Swim Across America raises money for cancer research. The Chicago event raised money for Loyola Hospital’s Cardinal Bernadin Cancer Center. Cardinal Bernadin was himself a victim of cancer – he wrote very movingly about his struggle with the disease in his book, The Gift of Peace. If you haven’t read it, I recommend it.

Since I’d never done an open water swim before, I was nervous – but felt confident. Then it was time to head into the chilly lake and swim for a mile.

My confidence vanished. I’m so used to swimming in a pool that the choppy waves caught me off-guard. It was hard to breathe without swallowing tons of water. Even when I turned over to backstroke, a wave broke over my head and I swallowed more water.

The goal – an orange triangle floating in the lake just east of Oak Street – seemed very far away. That was the half-mile mark – we were to swim out there, turn around and come back.

But I did it. I caught my rhythm, figured out how to breathe around the swells and I swam my mile. And in swimming north along Lake Shore Drive, I swam past the hospital where my father died of cancer…

Made me remember that time. Made me remember how much I hate cancer.

Made me very glad I could participate in a very small way to eradicate this terrible disease.

The day was glorious. Swimming across America (one mile in Lake Michigan) was a fabulous way to spend it.

Thanks to all who supported my endeavor – and thanks to my hubby for taking care of the kids so I could vanish for the morning….

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Watching TV with my kids this morning, I noticed my son fiddling with the battery cover on the remote. So, being the pre-caffeinated mom that I was, I crankily admonished him to stop, STAT! Or else we’d lose the battery cover and life as we know it would be done.

We’d have to get up to change the channel.

Now since I’m an “older mom,” I remember when we had only five TV stations to entertain us. I remember the days before the remote made our lives that much easier – I remember when we actually had to get off the couch to change the channel!

We hardly ever did that – we hardly EVER got up when watching TV except to go to the bathroom – advertisers had our full attention in those days….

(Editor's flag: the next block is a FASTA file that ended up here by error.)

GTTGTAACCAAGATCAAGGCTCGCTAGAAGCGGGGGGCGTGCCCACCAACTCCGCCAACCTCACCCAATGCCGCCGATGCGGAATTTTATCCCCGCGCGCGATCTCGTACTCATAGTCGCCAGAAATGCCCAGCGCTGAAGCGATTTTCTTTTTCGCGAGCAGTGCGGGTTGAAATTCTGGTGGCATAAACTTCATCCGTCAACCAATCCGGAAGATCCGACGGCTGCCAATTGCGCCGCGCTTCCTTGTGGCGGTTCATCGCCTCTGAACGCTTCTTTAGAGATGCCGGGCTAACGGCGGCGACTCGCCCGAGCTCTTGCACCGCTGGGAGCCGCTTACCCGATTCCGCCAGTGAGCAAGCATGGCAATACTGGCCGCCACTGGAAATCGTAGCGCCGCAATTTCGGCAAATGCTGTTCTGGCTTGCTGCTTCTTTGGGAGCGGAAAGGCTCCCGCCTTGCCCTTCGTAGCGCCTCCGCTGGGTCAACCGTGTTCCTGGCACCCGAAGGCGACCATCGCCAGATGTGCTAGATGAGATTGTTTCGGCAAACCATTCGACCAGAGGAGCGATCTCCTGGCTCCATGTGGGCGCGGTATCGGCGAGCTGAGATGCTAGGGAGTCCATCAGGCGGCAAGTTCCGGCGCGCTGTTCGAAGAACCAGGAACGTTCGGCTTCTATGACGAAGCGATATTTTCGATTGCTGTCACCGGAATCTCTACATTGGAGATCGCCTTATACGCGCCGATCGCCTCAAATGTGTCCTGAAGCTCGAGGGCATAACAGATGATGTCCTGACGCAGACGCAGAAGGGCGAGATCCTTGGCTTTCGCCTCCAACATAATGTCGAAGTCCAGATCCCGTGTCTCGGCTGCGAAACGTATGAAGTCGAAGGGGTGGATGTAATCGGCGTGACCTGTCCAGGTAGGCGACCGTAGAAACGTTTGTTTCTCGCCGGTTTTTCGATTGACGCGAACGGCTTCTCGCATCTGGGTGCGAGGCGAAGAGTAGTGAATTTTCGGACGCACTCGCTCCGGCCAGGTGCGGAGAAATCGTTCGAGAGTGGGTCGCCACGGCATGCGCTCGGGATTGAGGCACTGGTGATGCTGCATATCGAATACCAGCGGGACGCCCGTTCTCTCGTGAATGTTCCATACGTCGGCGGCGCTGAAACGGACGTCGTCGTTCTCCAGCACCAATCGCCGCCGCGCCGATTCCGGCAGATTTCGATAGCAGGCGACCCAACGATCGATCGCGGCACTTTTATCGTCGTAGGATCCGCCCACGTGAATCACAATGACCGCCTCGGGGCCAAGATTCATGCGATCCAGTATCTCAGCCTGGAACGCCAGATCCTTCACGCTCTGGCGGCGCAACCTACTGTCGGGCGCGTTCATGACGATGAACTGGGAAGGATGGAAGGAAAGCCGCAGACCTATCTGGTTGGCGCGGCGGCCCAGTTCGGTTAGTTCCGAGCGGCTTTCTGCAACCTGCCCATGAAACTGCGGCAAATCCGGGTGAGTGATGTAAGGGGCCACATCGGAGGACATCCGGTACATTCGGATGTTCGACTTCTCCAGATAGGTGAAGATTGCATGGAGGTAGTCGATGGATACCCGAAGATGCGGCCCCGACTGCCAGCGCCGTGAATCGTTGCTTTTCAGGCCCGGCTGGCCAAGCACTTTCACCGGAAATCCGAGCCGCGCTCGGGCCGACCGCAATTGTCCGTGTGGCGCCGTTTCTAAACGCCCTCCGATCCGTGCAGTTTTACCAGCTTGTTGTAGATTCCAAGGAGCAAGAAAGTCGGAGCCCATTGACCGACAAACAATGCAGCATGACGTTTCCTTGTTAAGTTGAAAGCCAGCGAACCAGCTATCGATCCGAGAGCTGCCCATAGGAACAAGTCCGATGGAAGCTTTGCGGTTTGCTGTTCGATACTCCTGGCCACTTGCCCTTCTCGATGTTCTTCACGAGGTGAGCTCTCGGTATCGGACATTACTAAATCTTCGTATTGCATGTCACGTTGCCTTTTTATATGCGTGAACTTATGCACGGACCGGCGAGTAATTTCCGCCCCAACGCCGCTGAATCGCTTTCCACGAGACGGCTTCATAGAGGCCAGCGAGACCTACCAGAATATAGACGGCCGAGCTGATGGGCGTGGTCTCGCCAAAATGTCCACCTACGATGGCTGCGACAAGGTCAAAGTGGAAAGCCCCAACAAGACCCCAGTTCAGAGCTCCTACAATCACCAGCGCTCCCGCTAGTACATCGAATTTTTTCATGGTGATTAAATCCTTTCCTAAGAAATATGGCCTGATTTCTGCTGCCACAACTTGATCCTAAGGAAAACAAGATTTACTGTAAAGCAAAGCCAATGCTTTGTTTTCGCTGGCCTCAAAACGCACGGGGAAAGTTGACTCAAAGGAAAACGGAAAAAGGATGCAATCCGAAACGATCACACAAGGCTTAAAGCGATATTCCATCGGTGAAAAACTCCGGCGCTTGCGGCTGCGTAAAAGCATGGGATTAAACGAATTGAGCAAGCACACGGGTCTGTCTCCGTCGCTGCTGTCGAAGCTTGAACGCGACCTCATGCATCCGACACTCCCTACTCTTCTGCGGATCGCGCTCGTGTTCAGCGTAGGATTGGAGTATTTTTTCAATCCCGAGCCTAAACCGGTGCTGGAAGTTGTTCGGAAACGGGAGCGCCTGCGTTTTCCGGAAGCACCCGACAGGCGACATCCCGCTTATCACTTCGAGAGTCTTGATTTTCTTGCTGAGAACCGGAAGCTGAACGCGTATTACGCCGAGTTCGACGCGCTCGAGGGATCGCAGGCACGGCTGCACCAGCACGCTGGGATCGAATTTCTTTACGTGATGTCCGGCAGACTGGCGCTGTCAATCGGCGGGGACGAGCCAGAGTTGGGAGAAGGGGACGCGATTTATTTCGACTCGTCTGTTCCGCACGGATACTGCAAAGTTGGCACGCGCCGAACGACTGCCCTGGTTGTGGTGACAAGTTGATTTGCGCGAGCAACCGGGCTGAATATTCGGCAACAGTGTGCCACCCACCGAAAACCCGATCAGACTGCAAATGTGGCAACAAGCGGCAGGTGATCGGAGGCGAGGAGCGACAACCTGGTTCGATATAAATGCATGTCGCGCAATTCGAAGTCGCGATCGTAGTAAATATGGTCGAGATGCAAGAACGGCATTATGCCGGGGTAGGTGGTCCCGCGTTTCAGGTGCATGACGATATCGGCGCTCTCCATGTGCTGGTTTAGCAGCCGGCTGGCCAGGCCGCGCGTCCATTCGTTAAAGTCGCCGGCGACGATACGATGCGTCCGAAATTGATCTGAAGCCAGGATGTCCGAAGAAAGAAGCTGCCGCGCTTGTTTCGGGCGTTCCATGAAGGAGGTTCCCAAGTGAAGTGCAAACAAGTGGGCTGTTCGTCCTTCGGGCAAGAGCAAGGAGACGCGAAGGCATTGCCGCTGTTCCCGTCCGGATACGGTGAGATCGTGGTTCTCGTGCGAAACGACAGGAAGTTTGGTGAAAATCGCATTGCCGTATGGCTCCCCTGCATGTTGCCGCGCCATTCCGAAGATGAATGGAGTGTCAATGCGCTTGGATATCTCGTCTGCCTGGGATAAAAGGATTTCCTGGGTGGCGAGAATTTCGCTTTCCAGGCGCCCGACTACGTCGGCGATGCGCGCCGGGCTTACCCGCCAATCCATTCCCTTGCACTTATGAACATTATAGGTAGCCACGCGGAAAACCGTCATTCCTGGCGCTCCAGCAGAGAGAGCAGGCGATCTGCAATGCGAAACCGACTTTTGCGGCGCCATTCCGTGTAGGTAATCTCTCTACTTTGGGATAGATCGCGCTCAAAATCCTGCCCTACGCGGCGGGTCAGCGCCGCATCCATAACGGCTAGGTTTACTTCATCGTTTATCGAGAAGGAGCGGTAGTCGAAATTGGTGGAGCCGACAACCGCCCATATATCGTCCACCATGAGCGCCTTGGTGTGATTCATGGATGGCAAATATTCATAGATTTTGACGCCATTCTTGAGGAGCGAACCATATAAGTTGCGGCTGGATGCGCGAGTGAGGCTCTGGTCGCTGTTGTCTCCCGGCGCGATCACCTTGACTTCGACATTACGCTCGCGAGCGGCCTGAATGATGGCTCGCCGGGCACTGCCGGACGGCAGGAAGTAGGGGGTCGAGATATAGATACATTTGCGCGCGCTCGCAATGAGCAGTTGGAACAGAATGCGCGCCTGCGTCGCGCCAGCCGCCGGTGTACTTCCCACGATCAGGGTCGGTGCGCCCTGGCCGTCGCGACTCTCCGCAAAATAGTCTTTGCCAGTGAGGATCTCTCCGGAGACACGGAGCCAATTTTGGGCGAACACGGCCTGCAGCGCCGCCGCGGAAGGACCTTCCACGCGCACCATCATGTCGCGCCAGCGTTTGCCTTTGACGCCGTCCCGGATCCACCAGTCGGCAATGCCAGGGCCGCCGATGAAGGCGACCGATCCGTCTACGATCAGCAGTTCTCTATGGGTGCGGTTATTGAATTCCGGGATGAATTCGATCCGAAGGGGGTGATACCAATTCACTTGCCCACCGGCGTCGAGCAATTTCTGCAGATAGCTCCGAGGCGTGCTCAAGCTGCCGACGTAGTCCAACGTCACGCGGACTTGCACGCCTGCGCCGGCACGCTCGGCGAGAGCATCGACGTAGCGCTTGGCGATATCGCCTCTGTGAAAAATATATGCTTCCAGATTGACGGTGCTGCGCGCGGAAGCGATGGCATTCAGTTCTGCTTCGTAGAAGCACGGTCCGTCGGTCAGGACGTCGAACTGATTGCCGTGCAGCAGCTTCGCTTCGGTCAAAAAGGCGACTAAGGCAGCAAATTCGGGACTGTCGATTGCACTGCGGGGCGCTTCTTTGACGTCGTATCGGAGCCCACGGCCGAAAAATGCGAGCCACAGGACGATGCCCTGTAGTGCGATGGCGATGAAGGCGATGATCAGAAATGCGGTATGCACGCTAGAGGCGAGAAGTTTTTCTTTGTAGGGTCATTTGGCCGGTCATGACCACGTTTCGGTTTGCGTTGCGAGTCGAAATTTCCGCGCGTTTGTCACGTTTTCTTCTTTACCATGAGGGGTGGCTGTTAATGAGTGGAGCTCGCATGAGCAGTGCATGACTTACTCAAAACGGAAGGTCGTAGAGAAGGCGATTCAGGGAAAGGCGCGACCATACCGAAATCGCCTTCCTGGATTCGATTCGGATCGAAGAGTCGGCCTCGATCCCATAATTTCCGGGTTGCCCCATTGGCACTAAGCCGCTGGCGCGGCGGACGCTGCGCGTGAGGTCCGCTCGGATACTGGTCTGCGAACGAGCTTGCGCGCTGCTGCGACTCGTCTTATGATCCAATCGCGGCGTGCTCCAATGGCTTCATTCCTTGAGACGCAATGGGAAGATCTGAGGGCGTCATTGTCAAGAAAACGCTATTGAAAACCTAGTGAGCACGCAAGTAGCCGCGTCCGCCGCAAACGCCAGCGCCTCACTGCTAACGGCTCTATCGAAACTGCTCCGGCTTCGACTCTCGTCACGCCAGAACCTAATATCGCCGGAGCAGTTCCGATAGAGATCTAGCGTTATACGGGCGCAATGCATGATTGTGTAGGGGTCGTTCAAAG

(Thus, ad campaigns became deeply embedded in our psyche – My baloney has a first name, it’s O-S-C-A-R… Sing along with me, if you can!)

This morning, I launched into a description of my life with just five TV channels and no remote, culminating in my piece de resistance – the memory of being in Ireland way back as a girl, visiting my grandparents, back in the days when Ireland offered just a few hours of TV every day.

THAT got my son’s attention. The idea that a TV would have nothing by white noise for most of the day seemed astonishing. He stopped watching TV for a brief second to look at me and laugh brightly at such a notion.

Then TV absorbed him once again.

I may hide the remote, one of these days, just so he can live through an experience of “the olden days…”

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And yes, since this is June and we are only mid-way through 2009, this is a wrap-up of the school year.

It was a great one, this year. And the end of it leaves me a little sad. Last year (2007 – 2008) was not so great for one of my children. The teacher was absent so many times, she would have been declared a truant, had she been a student herself. The endless parade of substitutes (all different from the last) made a tough year almost impossible.

This year was different. This year, all three of my children had teachers who loved doing what they were doing. They showed up. They cared. They let me prattle on with my worries and my concerns. They created an environment that allowed my children to flourish.

And they saw promise in all the children they taught.

We live in a world where people in the financial community have turned “bonus” into a debacle – who insist that there’s no reason to work at a place if you can’t make astronomical sums of money, regardless if you succeed or fail.

Teachers – good teachers, that is – show how nonsensical the Wall Street way really is. Teachers make okay money – not great – not awful. When they do their job well, however, it has a benefit that lasts for a lifetime.